(CNN) -- Rick Lyke was diagnosed with prostate cancer when he was 47. His response was to set up "Pints for Prostates," an organization that uses the universal language of beer to reach men with its message about the importance of prostate cancer screening.
In 2008, at the insistence of a colleague with prostate cancer, Lyke, from Charlotte, North Carolina, had himself tested for illness, even though he had no health problems.
His doctor was initially reluctant to have him tested, as men under the age of 50 aren't considered to a high-risk group for prostate cancer, but tests came back positive and Lyke needed surgery to remove the cancer.
His surgeon said that if Lyke had waited until he was 50 to be screened, he would probably have only lived another two or three years.
"I'm doing great now," Lyke told CNN. "I have to get tested every six months for the next 15 years, but I really feel like I dodged a bullet."
Prostate cancer affects one in six men American men, with 27,000 Americans expected to die from the disease this year.
The American Cancer Society believes health care professionals should discuss the potential benefits and limitations of prostate cancer early detection testing with men before any testing begins. It says that should include an offer for yearly testing with the prostate-specific antigen blood test and digital rectal exam, beginning at age 50, to men who are at average risk of prostate cancer and have at least a 10-year life expectancy.
But Lyke says other groups recommend that men should be screened once they reach their forties.
"I think it's a financial issue in a lot of cases rather than a health issue as to why that guideline is 50," he told CNN.
"The fact of the matter is not many men are going to have prostate cancer in their forties, but for those who do, if they wait until they're 50 to be tested, their numbers aren't going to look very good."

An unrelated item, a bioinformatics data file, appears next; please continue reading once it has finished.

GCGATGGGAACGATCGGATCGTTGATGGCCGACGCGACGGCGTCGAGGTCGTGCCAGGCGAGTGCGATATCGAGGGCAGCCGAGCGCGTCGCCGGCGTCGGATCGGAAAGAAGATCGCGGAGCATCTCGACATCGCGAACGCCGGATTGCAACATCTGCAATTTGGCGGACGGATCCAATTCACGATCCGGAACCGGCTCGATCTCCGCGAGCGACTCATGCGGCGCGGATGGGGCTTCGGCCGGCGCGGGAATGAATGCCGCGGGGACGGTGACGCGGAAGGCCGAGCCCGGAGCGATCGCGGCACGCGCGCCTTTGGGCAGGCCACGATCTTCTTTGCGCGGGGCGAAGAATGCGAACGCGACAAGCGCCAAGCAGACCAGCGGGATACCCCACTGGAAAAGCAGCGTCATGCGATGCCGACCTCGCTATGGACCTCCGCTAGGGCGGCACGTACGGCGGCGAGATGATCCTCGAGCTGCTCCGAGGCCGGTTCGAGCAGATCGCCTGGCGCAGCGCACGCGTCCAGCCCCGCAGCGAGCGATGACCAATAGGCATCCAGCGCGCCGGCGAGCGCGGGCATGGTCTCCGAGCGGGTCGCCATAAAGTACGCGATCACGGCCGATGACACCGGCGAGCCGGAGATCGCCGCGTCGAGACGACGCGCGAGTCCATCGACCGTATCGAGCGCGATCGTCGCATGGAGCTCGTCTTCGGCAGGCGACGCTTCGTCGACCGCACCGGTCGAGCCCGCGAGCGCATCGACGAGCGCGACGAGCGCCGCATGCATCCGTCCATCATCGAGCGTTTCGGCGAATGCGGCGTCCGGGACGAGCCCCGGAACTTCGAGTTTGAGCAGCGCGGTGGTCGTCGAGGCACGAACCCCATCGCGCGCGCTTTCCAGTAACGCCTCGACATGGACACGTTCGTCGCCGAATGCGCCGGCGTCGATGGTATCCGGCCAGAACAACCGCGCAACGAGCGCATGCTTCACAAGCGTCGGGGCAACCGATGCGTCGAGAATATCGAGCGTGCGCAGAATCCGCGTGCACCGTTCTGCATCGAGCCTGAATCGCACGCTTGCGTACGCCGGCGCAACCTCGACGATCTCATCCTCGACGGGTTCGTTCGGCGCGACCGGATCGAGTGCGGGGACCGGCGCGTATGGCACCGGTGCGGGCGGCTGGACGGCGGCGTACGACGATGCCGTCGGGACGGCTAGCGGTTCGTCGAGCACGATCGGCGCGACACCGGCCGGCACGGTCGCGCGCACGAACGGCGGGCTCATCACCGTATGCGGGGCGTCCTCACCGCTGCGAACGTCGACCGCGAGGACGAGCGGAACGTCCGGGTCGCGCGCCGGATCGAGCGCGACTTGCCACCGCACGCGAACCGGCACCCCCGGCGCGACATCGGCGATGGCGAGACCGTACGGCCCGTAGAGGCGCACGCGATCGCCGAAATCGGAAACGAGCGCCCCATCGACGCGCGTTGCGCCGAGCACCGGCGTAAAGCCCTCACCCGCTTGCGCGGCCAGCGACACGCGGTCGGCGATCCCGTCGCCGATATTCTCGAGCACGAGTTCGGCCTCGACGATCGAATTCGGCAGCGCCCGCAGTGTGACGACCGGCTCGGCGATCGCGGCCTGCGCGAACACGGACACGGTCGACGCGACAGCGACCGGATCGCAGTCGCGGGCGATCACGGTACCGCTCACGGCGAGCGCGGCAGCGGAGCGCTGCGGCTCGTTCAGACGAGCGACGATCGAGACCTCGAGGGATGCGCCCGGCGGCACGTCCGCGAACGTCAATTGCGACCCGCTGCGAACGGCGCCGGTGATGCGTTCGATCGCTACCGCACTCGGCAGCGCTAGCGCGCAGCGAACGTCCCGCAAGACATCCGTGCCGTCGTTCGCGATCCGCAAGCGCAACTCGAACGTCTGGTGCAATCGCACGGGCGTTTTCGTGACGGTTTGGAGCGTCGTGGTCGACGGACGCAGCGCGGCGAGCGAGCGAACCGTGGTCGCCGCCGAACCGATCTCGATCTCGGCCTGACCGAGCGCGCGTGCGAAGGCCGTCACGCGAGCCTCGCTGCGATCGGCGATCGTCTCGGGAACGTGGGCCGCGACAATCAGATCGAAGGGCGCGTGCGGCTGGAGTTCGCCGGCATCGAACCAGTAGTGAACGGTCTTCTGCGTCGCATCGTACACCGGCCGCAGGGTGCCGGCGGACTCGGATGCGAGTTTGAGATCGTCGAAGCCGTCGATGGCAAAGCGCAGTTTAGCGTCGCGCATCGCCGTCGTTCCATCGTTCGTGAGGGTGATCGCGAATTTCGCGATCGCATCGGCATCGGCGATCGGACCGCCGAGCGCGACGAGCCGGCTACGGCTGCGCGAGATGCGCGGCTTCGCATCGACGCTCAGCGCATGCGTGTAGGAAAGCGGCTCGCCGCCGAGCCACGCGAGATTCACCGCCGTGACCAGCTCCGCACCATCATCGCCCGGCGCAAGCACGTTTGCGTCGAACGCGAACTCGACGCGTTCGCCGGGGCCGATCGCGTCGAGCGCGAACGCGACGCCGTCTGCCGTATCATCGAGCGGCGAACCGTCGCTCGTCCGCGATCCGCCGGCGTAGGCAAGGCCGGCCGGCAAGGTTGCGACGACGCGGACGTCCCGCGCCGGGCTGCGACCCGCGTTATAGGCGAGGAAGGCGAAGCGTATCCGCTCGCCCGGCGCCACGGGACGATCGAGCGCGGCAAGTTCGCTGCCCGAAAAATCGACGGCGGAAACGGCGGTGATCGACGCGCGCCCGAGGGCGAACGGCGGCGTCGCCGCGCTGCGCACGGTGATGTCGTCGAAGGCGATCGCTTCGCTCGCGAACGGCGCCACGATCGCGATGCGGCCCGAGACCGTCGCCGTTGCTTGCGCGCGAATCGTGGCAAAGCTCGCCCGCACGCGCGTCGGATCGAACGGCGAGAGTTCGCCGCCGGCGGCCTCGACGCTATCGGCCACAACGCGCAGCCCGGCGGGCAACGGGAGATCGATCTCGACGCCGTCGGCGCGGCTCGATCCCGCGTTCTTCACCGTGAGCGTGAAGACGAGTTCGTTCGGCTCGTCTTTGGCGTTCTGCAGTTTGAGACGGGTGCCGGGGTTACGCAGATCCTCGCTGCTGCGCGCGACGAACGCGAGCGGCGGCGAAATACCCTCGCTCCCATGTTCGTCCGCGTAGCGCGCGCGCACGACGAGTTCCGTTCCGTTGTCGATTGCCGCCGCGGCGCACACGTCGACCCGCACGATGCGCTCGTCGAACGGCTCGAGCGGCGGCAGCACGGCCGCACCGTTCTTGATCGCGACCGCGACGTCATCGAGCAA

Lyke founded "Pints for Prostates" to spread the message about need for regular prostate health screenings. The organization travels to beer festivals and tries to engage with men in an informal way.
"Beer is a universal thing for men," Lyke told CNN.
"Where women get together and talk about health issues, men really don't, so we try to use an atmosphere like a pub, where guys are a little bit more relaxed, to talk about prostate cancer."
He says prostate cancer is a highly personal disease for men, in much the same way that breast cancer is for women. Treatment for prostate cancer can sometimes result in impotence.
"The pink ribbon campaign has really made it possible for women to talk about breast cancer, so we're trying to do the same thing for guys. They need permission to talk about it," said Lyke.
As well as setting up stalls at beer festivals and organizing events in pubs, "Pints for Prostates" has run adverts in magazines and Lyke estimates its message has reached about 30 million people.
A year after his own surgery, Lyke's first granddaughter was born. He is aware that by being screened for prostate cancer he has vastly improved his chances of seeing her grow up, and he hopes that by encouraging other men to be tested he will give them a similar opportunity.
He told CNN, "I'm hoping that there's a whole bunch of other guys out there who'll be able to experience the same thing [as me] -- see their families grow up and grow old."
Mark Tutton contributed to this report